Motorists are being baffled by clashing speed limits
Motorists have been left baffled after council workers painted two conflicting speed restrictions on the same road.CREDIT: SWNS
New restrictions are limiting speed limits to 20 mph across Edinburgh.
Around 80 per cent of Edinburgh’s road will have a limit of 20 mph.
Motorists caught speeding could be fined £100 and three penalty points.
A controversial city-wide 20mph limit is set to be introduced across Edinburgh this year and some streets are already being painted with the new restriction.
But on one road in Edinburgh, this has led to confusion with one side of the road saying the limit is 20mph and the other saying it is 30mph.
Motorists have expressed their confusion on social media with one calling the situation “hilarious”.
But council bosses have sought to reassure bemused drivers with the new limit set to come into force across much of the city a month from today on February 28.
Similar signs have been spotted at the Leith Walk end of London Road.
Accompanying the painted warnings will be traditional speed limit signs at the side of the road.
The painted notifications of speed limits are part of a pioneering scheme to introduce 20mph limits across 80 per cent of Edinburgh’s roads.
The initiative was rolled out in the city centre and rural west of Edinburgh last August to a groundswell of initial opposition – with a 2700 signature petition to get the decision reversed.CREDIT: SWNS
AA spokesman Ian Crowder welcomed 20mph zones but only where “appropriate” – such as roads with schools.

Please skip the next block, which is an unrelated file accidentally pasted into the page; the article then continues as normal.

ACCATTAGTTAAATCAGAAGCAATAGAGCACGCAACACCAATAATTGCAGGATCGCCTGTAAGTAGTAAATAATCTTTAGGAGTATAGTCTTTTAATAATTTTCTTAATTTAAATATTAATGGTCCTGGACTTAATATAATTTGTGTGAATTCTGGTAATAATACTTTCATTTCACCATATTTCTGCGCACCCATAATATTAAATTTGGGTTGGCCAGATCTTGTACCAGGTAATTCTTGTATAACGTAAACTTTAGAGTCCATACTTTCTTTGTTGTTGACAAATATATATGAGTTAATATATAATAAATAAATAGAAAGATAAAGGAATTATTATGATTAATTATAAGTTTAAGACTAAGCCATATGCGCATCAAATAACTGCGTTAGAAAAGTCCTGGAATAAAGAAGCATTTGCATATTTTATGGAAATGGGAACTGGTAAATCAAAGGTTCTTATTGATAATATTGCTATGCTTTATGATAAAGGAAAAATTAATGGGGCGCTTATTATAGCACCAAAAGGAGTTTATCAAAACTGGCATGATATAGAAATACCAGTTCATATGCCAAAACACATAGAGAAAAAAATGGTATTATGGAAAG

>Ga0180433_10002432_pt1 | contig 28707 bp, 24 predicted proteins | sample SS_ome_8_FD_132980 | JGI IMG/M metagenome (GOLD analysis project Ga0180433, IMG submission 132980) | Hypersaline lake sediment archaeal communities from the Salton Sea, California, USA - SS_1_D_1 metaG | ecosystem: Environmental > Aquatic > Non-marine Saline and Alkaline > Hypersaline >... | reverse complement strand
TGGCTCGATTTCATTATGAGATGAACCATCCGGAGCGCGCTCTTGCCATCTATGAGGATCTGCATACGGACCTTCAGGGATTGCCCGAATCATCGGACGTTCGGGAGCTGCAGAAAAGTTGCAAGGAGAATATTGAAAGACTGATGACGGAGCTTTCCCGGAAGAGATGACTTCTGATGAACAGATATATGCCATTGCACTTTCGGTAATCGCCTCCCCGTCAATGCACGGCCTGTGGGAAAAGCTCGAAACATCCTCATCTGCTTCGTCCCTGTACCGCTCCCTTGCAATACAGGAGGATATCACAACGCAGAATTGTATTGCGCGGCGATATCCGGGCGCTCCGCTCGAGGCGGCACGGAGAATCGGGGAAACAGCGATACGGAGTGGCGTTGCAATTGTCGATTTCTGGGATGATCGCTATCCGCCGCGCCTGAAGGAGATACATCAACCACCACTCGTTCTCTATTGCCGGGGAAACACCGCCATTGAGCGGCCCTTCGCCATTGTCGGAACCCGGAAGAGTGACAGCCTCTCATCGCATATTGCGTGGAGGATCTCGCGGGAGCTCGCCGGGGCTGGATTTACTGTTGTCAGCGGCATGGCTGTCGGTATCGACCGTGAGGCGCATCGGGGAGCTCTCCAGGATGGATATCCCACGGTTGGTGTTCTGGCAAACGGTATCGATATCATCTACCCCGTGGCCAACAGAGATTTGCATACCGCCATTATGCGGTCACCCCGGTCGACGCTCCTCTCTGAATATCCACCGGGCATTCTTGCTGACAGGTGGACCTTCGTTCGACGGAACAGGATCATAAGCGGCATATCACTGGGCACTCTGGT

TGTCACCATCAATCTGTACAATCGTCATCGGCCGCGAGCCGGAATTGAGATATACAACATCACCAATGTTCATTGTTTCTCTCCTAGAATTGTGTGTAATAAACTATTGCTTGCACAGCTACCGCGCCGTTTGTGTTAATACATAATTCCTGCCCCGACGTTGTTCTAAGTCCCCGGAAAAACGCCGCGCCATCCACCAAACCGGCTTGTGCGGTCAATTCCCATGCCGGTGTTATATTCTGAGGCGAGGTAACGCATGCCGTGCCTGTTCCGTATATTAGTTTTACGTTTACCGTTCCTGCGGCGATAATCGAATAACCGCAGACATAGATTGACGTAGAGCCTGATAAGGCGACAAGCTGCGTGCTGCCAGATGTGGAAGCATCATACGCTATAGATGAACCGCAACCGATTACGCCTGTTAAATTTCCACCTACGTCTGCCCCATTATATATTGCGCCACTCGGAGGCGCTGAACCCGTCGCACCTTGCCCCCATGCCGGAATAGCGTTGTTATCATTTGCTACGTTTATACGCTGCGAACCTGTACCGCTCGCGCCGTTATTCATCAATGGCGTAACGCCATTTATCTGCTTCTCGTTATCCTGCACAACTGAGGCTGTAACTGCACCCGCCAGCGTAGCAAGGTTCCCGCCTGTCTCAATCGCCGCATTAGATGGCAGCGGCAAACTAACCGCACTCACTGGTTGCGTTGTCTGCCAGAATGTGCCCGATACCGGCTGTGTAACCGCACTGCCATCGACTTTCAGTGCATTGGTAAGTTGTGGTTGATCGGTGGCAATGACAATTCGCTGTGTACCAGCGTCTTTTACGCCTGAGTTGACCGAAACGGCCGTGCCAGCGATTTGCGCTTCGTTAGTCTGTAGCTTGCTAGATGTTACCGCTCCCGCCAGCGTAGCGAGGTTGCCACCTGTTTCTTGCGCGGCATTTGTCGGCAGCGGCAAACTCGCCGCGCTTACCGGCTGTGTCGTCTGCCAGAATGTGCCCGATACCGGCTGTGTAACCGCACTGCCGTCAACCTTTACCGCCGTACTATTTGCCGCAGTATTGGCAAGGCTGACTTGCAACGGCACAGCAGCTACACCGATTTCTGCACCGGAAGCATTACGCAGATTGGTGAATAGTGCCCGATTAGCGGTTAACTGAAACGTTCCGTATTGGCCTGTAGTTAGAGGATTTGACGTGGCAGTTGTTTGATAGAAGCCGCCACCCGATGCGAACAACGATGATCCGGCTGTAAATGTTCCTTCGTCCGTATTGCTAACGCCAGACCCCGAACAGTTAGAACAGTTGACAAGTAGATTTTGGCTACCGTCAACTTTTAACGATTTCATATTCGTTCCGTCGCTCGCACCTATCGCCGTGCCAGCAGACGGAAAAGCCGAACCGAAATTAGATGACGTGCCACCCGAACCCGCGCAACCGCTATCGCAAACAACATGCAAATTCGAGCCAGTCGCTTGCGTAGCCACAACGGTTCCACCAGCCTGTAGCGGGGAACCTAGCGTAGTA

“Most collisions occur in these types of streets and there’s a significant difference between hitting someone at 20mph, when there’s a good chance they’ll survive, and 30mph where there’s a good chance they’ll be killed.”
But blanket 20mph zones across cities could be “counter-productive”, warns the motoring association.
Mr Crowder added,
“I would caution against putting 20mph limits across every street without good reason.
“Drivers can become irritated by it. The majority of people respect 30mph limits but 20mph is quite slow and people can start to ignore them.”
But subsequent city-wide consultations reported positive feedback – amid some remaining concerns around increased congestion, road safety and longer journey times.
The scheme is the first of its kind in Scotland and is expected to be fully rolled-out by next January with £100 fines and three penalty points for drivers caught speeding.
Key arterial routes are among the few that will retain 30 and 40mph limits.
Bosses at Lothian Buses have previously warned the new limits could lead to higher fares and poorer services.
A council spokesman explained the signs with the 30mph limit were for vehicles exiting onto the nearby Portobello Road while the 20mph is for those driving onto the residential street of Craigentinny Crescent.
“The 30mph road marking signifies the speed limit on Portobello Road on to which drivers exit.
“This will be reinforced by an adjacent road sign signalling the end of the 20mph zone, which will be erected before the 20mph limit comes into force in this area on February 28.
“The 20mph road marking refers to the 20mph speed limit on Craigentinny Crescent.”